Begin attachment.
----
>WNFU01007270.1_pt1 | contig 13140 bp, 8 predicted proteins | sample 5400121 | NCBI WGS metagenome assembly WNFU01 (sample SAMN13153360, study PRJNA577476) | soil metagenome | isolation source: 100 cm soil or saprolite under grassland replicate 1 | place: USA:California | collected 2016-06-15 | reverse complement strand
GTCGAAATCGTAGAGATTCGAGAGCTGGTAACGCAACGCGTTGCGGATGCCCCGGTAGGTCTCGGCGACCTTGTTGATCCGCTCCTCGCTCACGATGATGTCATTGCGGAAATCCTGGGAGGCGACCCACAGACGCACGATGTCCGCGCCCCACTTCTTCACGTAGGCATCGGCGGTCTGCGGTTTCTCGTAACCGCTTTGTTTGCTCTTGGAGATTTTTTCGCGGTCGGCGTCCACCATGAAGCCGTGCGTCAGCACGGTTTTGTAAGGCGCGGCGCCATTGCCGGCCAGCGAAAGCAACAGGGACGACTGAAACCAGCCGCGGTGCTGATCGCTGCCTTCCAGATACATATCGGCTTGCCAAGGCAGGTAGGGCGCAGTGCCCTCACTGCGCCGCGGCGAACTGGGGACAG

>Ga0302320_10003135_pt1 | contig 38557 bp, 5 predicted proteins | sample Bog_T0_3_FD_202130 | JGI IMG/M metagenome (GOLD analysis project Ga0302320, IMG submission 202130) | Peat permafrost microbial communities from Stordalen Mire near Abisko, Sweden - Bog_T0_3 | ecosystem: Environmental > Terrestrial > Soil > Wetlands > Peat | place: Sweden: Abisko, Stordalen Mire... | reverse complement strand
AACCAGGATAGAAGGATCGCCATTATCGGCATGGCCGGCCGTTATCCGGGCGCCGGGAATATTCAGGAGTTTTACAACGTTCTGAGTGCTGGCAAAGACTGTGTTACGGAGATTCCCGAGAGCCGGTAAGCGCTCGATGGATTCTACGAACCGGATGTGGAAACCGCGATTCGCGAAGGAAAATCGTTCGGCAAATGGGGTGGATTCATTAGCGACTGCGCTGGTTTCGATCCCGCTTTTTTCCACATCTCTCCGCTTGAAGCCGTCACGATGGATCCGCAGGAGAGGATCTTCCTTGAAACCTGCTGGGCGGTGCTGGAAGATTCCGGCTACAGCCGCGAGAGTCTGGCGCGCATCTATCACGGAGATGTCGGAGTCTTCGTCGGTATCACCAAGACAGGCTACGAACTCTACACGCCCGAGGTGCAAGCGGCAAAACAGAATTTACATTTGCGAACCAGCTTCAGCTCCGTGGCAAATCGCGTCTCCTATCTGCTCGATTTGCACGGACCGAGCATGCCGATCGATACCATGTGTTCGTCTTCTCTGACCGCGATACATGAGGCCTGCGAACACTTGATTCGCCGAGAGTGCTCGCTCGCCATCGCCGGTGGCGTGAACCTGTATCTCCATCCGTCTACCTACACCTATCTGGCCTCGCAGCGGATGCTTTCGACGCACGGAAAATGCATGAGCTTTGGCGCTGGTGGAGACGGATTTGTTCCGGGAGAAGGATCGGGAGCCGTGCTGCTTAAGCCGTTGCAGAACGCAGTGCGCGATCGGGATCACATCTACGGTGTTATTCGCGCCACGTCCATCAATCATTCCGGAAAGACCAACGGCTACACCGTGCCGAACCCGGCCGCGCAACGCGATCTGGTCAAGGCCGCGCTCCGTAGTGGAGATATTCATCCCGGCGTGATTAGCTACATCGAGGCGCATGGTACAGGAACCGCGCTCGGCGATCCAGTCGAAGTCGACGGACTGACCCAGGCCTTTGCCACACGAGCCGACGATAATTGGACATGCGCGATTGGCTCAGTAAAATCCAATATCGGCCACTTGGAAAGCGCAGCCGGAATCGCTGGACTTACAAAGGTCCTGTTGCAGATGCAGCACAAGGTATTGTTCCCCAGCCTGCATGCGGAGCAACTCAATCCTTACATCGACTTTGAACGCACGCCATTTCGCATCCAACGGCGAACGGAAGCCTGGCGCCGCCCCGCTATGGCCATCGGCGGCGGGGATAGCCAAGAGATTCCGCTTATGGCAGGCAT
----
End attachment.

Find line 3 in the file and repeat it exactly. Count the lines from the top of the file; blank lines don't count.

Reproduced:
>Ga0302320_10003135_pt1 | contig 38557 bp, 5 predicted proteins | sample Bog_T0_3_FD_202130 | JGI IMG/M metagenome (GOLD analysis project Ga0302320, IMG submission 202130) | Peat permafrost microbial communities from Stordalen Mire near Abisko, Sweden - Bog_T0_3 | ecosystem: Environmental > Terrestrial > Soil > Wetlands > Peat | place: Sweden: Abisko, Stordalen Mire... | reverse complement strand